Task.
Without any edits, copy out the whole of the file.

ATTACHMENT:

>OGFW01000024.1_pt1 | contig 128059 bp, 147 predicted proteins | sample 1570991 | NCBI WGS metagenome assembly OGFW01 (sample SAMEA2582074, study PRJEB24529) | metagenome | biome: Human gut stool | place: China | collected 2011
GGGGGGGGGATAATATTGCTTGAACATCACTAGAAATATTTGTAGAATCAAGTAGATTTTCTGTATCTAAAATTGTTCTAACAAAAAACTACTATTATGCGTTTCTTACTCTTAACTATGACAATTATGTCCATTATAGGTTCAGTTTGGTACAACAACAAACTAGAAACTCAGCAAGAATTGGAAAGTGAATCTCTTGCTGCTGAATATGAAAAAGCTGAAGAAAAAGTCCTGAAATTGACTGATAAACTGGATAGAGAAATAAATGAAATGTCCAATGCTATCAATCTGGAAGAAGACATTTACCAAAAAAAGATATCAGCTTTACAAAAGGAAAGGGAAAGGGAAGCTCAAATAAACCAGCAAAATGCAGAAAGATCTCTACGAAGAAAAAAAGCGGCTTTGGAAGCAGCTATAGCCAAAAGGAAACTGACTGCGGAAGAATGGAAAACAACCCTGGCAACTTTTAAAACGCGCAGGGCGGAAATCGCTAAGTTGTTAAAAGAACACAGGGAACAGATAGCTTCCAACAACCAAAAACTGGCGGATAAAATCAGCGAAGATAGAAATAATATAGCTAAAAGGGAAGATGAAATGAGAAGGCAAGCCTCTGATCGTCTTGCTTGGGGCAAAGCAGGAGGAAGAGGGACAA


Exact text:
>OGFW01000024.1_pt1 | contig 128059 bp, 147 predicted proteins | sample 1570991 | NCBI WGS metagenome assembly OGFW01 (sample SAMEA2582074, study PRJEB24529) | metagenome | biome: Human gut stool | place: China | collected 2011
GGGGGGGGGATAATATTGCTTGAACATCACTAGAAATATTTGTAGAATCAAGTAGATTTTCTGTATCTAAAATTGTTCTAACAAAAAACTACTATTATGCGTTTCTTACTCTTAACTATGACAATTATGTCCATTATAGGTTCAGTTTGGTACAACAACAAACTAGAAACTCAGCAAGAATTGGAAAGTGAATCTCTTGCTGCTGAATATGAAAAAGCTGAAGAAAAAGTCCTGAAATTGACTGATAAACTGGATAGAGAAATAAATGAAATGTCCAATGCTATCAATCTGGAAGAAGACATTTACCAAAAAAAGATATCAGCTTTACAAAAGGAAAGGGAAAGGGAAGCTCAAATAAACCAGCAAAATGCAGAAAGATCTCTACGAAGAAAAAAAGCGGCTTTGGAAGCAGCTATAGCCAAAAGGAAACTGACTGCGGAAGAATGGAAAACAACCCTGGCAACTTTTAAAACGCGCAGGGCGGAAATCGCTAAGTTGTTAAAAGAACACAGGGAACAGATAGCTTCCAACAACCAAAAACTGGCGGATAAAATCAGCGAAGATAGAAATAATATAGCTAAAAGGGAAGATGAAATGAGAAGGCAAGCCTCTGATCGTCTTGCTTGGGGCAAAGCAGGAGGAAGAGGGACAA